LAND O' LAKES, Florida - Residents of a Florida neighborhood evacuated their homes as the ground opened up beneath them, ripping two houses apart as they tumbled into a massive pool of water.
The ground began giving way around 7:30 a.m. when a homeowner noticed their boat was falling into a hole the size of a swimming pool.
Within just a few minutes, that hole grew to 200 feet wide, swallowing both homes.
Fortunately, no one was inside either house at the time and no injuries have been reported, but firefighters did rescue two dogs from one of the homes before it fell into the giant sinkhole.
"We did have a voluntary evacuation of around eight homes," Pasco County Public Safety Official Kevin Guthrie said. "The American Red Cross is en route to assist us with placing those victims at this point in time."
Evacuations continued and increased to ten homes.
Authorities say a previous sinkhole had been repaired in this exact location.
Sinkholes are on the rise in Florida. In fact, the state's Office of Insurance Regulation reports that in 2006, around 2,300 sinkhole claims were filed, yet in just four years those claims increased to 6,700 claims by the year 2010, though insurance adjusters believe many of those claims are questionable.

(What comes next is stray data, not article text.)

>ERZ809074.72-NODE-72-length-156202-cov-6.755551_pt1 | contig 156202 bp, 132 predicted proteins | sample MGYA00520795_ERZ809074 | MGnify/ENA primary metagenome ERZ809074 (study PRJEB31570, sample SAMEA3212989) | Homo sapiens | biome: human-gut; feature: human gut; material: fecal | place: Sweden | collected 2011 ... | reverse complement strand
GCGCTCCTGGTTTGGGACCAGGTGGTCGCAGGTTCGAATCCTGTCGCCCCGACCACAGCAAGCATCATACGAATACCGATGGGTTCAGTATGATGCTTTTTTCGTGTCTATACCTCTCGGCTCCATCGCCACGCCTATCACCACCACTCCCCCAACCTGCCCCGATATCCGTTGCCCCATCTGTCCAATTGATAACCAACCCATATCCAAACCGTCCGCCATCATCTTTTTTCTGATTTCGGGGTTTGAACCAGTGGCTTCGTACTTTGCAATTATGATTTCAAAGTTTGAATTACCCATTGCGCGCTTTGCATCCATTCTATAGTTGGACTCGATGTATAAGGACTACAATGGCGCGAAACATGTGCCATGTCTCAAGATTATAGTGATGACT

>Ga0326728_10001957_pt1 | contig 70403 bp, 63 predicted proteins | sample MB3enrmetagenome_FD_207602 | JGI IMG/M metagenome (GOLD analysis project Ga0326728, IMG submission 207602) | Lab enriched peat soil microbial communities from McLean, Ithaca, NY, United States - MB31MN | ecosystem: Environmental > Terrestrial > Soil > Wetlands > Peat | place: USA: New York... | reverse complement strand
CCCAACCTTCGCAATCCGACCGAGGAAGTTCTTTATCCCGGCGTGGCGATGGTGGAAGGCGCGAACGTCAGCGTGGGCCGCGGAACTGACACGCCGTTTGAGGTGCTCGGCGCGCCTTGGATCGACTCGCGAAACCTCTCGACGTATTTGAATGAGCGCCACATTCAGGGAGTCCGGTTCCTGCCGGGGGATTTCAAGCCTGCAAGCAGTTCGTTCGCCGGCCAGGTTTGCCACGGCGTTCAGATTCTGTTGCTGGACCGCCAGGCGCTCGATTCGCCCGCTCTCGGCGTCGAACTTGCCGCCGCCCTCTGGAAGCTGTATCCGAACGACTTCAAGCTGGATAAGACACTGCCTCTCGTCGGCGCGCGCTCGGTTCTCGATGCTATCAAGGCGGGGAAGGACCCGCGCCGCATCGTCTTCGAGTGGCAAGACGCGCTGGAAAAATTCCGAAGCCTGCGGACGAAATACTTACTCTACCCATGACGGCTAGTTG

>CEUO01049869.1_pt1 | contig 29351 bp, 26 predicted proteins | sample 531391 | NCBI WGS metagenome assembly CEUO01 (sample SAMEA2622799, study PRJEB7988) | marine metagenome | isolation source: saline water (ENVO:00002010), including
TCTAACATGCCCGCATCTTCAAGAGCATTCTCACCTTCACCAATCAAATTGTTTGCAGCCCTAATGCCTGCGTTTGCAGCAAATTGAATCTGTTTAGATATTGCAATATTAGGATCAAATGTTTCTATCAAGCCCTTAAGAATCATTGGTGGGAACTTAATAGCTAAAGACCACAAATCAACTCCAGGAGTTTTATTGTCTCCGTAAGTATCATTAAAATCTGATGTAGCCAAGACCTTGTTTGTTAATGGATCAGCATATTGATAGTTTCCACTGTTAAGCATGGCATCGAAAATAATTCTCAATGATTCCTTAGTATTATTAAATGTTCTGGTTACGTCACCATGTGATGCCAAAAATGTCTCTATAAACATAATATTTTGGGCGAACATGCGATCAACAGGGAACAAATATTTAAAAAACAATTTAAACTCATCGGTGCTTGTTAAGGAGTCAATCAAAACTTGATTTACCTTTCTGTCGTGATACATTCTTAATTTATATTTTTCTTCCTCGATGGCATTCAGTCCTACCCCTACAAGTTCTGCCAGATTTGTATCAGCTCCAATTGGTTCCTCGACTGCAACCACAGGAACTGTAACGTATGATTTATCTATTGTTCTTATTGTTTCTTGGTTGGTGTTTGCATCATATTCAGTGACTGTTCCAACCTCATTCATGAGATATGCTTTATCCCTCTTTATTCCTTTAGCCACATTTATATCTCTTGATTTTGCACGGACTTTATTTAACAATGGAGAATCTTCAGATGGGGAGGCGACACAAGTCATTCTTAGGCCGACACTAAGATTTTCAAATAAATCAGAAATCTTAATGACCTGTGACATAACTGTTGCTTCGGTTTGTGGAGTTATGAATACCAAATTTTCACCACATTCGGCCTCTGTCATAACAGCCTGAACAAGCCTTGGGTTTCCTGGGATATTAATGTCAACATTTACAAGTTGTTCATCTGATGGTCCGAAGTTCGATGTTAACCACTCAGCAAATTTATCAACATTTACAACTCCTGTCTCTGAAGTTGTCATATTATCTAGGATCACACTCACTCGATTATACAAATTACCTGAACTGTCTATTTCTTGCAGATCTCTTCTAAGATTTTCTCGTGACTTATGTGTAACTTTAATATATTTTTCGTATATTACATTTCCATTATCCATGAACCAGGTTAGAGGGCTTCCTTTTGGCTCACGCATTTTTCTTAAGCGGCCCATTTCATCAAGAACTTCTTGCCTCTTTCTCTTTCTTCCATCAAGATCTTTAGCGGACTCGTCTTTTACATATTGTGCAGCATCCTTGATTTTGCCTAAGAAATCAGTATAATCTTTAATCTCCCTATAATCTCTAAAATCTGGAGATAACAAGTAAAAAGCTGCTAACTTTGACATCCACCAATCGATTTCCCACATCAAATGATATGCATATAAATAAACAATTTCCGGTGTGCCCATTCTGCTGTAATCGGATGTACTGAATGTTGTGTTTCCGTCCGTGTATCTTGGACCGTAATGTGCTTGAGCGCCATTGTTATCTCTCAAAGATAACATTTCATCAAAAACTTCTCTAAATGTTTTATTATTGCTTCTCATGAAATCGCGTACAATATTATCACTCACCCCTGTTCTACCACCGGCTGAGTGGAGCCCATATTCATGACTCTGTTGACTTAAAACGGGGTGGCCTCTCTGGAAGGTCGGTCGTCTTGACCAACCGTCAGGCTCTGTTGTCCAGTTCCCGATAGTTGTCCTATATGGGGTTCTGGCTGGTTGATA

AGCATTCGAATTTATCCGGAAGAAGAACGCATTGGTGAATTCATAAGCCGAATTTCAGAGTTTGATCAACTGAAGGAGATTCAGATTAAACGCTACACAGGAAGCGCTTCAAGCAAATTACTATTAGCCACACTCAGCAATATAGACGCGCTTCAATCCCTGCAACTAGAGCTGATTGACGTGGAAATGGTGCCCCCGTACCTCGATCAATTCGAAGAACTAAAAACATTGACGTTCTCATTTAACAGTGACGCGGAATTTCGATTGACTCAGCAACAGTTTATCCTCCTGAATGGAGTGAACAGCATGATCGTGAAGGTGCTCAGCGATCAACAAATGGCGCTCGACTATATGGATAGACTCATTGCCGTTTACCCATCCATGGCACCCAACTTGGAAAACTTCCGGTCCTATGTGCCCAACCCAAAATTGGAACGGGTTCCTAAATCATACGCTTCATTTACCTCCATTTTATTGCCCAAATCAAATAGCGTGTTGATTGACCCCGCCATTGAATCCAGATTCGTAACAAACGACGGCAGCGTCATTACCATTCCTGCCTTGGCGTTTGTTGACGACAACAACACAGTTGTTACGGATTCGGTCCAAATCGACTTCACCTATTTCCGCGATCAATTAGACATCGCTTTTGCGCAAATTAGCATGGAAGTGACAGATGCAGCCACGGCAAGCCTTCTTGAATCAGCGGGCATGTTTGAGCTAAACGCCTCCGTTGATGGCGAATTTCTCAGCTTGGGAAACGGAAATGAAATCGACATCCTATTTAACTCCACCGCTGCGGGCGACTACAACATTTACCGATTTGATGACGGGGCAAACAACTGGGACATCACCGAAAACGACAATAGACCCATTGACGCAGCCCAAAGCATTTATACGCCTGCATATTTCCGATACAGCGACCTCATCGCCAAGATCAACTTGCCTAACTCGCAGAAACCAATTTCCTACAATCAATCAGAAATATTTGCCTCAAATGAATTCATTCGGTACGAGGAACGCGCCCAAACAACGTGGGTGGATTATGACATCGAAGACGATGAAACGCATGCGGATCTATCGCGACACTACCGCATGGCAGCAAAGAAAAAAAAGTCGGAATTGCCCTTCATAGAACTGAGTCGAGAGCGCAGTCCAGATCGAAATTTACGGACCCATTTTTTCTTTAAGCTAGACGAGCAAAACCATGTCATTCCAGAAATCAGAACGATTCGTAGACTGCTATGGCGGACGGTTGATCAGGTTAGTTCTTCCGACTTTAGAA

Many of Florida's lakes are former sinkholes that have formed naturally underground after heavy rainfall.
Underneath Florida's peninsula is a bedrock of porous limestone, which is covered by layers of dirt, sand, and clay.
The limestone dissolves over time due to acidic underground water caused by oxygen, and as the rock dissolves, the earth above the growing caverns becomes too heavy, collapsing into a sinkhole.
However, humans also play a roll in creating sinkholes, especially when digging new water wells, building ponds, or pumping too much water from the ground. Broken water pipes also play a roll.
The cause of this latest sinkhole is still under investigation.